How To: Run Graphical Linux programs from your SBC on your Windows Computer or Android Phone/Tablet

How To: Run Graphical Linux programs from your SBC on your Windows Computer or Android Phone/Tablet

In the January 2019 issue of ODROID Magazine, I came across an article on BASH. This great article mentioned a way to run graphical programs from one Linux computer on another, and briefly mentioned software that allows this on Windows (MobaXterm).

How-To on Windows!

I decided to download MobaXterm and give it a try. It has a portable version, which means you don't have to install it on Windows - you can simply run the executable, so it can be placed on a flash drive or other removable media for easy access on any Windows computer.

Upon launching MobaXterm on Windows 10, I entered the IP of my ODROID-XU4 running Ubuntu 18.04 in the "Quick Connect" field and then entered the username and password that I wanted to use from the XU4. The same method also works for other ARM computers, such as Raspberry Pi.

As you can see, this logged me in to my XU4. But that is pretty basic stuff that any SSH client can do. However, next I entered 'libreoffice', and a new window was opened on my Win10 desktop with the LibreOffice splash screen from the XU4. Shortly after that, the LibreOffice Writer screen appeared. Clicking on the 'Open' requester opened the file requester as if it were opened on my XU4, and I was able to open and save files from/to my XU4's filesystem.

The filesystem tree on the left of the MobaXterm window is also useful as you can drag and drop files between the connected system and the Windows computer. This makes it easy to move files between systems without having to manually mount network shares.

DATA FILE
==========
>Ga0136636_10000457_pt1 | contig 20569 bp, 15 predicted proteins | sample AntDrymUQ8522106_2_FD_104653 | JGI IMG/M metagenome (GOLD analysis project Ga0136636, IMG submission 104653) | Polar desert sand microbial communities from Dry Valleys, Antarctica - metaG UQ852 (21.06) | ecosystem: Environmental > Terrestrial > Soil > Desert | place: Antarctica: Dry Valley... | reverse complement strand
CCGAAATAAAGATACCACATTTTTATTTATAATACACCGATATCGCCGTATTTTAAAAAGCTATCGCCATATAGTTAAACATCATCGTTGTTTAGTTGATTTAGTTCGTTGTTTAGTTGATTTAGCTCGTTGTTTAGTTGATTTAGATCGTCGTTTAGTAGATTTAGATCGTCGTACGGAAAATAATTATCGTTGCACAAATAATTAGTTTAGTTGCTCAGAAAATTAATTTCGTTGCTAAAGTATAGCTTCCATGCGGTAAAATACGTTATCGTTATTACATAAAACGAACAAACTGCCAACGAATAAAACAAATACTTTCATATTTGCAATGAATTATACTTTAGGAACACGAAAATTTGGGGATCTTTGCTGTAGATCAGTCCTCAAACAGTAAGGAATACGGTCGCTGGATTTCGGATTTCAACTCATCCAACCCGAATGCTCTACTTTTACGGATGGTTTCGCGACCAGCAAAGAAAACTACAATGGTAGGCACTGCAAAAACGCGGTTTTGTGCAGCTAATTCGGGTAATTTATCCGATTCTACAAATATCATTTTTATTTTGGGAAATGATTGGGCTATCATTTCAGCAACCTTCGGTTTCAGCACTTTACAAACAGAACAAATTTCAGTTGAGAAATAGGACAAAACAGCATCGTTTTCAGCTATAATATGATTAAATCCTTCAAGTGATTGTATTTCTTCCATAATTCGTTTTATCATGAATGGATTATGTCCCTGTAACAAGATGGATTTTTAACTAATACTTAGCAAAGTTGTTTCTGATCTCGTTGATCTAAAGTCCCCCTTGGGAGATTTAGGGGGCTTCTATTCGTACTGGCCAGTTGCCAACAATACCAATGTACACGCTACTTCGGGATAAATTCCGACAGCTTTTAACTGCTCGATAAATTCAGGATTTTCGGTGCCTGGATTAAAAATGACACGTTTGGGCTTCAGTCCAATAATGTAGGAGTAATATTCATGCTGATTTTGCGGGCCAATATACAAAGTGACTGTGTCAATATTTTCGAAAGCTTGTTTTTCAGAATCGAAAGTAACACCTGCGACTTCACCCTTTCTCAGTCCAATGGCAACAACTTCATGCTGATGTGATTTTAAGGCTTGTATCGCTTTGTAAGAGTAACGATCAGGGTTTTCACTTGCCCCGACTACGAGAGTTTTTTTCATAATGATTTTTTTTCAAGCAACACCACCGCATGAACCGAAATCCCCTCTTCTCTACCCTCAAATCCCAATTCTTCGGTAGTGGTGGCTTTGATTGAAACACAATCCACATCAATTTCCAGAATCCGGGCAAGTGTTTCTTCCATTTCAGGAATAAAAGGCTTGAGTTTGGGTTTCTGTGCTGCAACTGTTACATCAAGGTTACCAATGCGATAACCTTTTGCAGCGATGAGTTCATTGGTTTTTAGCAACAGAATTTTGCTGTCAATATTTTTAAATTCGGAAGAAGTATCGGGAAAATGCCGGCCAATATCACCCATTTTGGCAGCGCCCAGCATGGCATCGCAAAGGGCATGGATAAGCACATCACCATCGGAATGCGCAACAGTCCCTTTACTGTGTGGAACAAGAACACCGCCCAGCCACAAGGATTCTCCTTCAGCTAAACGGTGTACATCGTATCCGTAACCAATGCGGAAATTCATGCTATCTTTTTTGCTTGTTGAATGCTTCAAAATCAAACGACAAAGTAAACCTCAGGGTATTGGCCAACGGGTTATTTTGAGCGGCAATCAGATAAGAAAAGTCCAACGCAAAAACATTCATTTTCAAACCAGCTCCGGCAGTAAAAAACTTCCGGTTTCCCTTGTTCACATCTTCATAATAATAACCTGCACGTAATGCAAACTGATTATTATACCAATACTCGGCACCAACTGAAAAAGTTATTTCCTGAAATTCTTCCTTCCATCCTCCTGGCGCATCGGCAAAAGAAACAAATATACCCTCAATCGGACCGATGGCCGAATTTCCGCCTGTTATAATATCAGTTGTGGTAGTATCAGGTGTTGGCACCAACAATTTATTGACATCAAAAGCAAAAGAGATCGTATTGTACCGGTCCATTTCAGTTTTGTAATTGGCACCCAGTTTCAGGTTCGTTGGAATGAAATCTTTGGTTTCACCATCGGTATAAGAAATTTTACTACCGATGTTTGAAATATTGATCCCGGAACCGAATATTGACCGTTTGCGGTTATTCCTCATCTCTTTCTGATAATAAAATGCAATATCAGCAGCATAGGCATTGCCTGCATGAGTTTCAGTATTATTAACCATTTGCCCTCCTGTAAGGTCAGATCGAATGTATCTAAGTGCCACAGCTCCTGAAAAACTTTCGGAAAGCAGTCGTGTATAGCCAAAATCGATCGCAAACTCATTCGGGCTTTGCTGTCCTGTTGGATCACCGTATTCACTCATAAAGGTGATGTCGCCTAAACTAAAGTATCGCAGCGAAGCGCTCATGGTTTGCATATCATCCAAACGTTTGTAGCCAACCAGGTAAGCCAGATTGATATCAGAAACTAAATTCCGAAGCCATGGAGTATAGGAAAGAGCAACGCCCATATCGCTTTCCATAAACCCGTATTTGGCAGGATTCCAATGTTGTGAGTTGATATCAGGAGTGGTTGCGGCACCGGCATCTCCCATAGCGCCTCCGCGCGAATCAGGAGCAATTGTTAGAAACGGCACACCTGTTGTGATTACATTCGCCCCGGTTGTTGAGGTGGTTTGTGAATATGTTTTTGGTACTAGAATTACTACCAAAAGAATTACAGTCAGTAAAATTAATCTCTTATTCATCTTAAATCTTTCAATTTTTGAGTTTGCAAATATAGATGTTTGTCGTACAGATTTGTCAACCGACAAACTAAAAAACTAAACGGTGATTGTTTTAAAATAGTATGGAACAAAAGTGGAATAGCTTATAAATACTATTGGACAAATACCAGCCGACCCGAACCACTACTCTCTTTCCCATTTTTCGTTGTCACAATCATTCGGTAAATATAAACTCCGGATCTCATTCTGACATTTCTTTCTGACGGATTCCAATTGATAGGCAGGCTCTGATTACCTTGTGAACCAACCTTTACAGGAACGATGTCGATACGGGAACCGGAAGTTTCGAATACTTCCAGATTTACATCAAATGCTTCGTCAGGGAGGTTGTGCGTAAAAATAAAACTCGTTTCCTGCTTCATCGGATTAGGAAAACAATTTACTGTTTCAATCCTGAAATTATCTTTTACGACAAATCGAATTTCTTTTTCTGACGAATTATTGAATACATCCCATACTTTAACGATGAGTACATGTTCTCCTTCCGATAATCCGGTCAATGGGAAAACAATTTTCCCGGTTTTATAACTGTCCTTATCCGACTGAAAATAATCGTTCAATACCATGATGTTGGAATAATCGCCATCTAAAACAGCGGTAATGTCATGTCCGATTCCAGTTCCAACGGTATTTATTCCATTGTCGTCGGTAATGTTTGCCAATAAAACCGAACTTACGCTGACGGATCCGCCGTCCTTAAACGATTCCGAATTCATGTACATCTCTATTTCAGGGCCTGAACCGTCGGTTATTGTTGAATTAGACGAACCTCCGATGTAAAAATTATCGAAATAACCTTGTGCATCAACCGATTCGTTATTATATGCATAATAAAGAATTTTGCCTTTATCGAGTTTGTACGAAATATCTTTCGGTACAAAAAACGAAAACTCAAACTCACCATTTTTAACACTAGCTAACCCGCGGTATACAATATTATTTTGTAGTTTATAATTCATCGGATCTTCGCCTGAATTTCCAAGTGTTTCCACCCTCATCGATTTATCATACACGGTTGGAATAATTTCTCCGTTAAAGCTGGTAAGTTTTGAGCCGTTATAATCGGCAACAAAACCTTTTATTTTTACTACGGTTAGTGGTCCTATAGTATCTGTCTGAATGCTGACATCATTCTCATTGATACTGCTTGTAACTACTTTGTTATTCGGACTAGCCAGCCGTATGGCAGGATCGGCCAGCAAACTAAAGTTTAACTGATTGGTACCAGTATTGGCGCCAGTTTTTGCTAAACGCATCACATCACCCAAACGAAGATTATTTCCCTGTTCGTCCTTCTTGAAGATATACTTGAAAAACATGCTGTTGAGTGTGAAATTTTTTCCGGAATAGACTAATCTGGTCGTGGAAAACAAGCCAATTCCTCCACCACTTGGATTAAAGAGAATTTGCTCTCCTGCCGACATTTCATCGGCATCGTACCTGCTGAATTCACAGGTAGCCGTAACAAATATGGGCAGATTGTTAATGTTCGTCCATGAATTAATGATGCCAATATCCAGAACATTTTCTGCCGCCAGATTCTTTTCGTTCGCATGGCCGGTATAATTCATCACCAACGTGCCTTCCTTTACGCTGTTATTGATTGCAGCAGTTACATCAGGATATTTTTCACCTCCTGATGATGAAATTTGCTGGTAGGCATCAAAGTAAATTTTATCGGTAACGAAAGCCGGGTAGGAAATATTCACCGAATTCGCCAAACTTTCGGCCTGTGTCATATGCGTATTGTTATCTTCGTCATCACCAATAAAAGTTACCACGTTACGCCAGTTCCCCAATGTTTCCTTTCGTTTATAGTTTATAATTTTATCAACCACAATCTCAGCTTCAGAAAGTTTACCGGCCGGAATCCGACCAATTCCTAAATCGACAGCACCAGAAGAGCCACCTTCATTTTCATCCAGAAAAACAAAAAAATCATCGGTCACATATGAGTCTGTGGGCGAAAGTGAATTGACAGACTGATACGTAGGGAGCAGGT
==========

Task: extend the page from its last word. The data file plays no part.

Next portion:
How-To on Android?

Just out of curiosity, I wondered if the same were possible using Termux or JuiceSSH on Android. In either case, launching a graphical application resulted in a message "Failed to Open Display". However, downloading and installing 'XServer XSDL' allowed this to work in conjunction with Termux or JuiceSSH on the same device (and certainly other terminal emulators on Android as well).

This is a bit more complicated than it was on Windows, but still possible.

First, start 'XServer XSDL' on your Android device as this will give you the commands that you need to run on your Termux/JuiceSSH/terminal session. When 'XServer XSDL' starts, it allows changing the screen resolution and font scale. I found best results on my phone at 1280x960.

Next, switch to your Termux/JuiceSSH session and enter the two 'export' commands near the top of the above screen:

The first export sends the display data to your Android device, and the second export sends audio data to your Android device. Any command you enter after this that would normally open a window will now display on the 'XServer XSDL' window. In this case, I entered 'pluma' which is a graphical text editor on Ubuntu, which resulted in Pluma opening on the 'XServer XSDL' window:

The full list of 'XServer XSDL' controls can be found on the 'Google Play' page for the app at https://play.google.com/store/apps/details?id=x.org.server

Of course, if you are going to connect to your Linux machine from outside your network, you will either need to have a VPN Server installed on your network allowing you to connect to it using a VPN Client on your device, or open the necessary ports on your router/firewall to allow traffic from outside the network to get to your Linux machine. Note, however, that opening ports on your router/firewall can be a big security risk if proper security isn't in place!

I hope this helps with your diabolical plans to control your Linux machine when you aren't near it, or if you are running it headless (with X11 installed)!

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